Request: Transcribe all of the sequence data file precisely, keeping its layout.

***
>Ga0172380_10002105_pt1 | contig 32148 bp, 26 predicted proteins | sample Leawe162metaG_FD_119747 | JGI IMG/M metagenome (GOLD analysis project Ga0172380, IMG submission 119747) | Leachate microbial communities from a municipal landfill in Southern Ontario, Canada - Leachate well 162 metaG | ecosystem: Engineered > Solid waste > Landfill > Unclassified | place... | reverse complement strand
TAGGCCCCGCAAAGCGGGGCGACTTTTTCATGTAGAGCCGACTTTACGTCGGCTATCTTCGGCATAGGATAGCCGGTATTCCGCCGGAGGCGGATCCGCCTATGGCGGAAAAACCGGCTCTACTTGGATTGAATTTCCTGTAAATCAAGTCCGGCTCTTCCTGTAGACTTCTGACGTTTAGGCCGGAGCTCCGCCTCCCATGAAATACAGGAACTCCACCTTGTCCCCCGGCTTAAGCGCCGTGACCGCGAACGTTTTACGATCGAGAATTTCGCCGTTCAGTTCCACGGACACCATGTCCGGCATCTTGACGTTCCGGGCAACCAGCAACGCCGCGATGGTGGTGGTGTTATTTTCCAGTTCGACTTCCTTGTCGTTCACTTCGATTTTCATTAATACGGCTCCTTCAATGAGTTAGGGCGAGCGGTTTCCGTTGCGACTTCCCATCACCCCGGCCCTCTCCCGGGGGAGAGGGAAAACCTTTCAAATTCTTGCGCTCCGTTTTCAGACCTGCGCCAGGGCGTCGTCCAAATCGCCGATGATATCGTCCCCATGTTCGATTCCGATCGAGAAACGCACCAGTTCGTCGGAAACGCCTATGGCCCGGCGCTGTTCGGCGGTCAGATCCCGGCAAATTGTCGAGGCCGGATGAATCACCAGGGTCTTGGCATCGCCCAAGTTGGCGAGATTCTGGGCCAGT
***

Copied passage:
>Ga0172380_10002105_pt1 | contig 32148 bp, 26 predicted proteins | sample Leawe162metaG_FD_119747 | JGI IMG/M metagenome (GOLD analysis project Ga0172380, IMG submission 119747) | Leachate microbial communities from a municipal landfill in Southern Ontario, Canada - Leachate well 162 metaG | ecosystem: Engineered > Solid waste > Landfill > Unclassified | place... | reverse complement strand
TAGGCCCCGCAAAGCGGGGCGACTTTTTCATGTAGAGCCGACTTTACGTCGGCTATCTTCGGCATAGGATAGCCGGTATTCCGCCGGAGGCGGATCCGCCTATGGCGGAAAAACCGGCTCTACTTGGATTGAATTTCCTGTAAATCAAGTCCGGCTCTTCCTGTAGACTTCTGACGTTTAGGCCGGAGCTCCGCCTCCCATGAAATACAGGAACTCCACCTTGTCCCCCGGCTTAAGCGCCGTGACCGCGAACGTTTTACGATCGAGAATTTCGCCGTTCAGTTCCACGGACACCATGTCCGGCATCTTGACGTTCCGGGCAACCAGCAACGCCGCGATGGTGGTGGTGTTATTTTCCAGTTCGACTTCCTTGTCGTTCACTTCGATTTTCATTAATACGGCTCCTTCAATGAGTTAGGGCGAGCGGTTTCCGTTGCGACTTCCCATCACCCCGGCCCTCTCCCGGGGGAGAGGGAAAACCTTTCAAATTCTTGCGCTCCGTTTTCAGACCTGCGCCAGGGCGTCGTCCAAATCGCCGATGATATCGTCCCCATGTTCGATTCCGATCGAGAAACGCACCAGTTCGTCGGAAACGCCTATGGCCCGGCGCTGTTCGGCGGTCAGATCCCGGCAAATTGTCGAGGCCGGATGAATCACCAGGGTCTTGGCATCGCCCAAGTTGGCGAGATTCTGGGCCAGT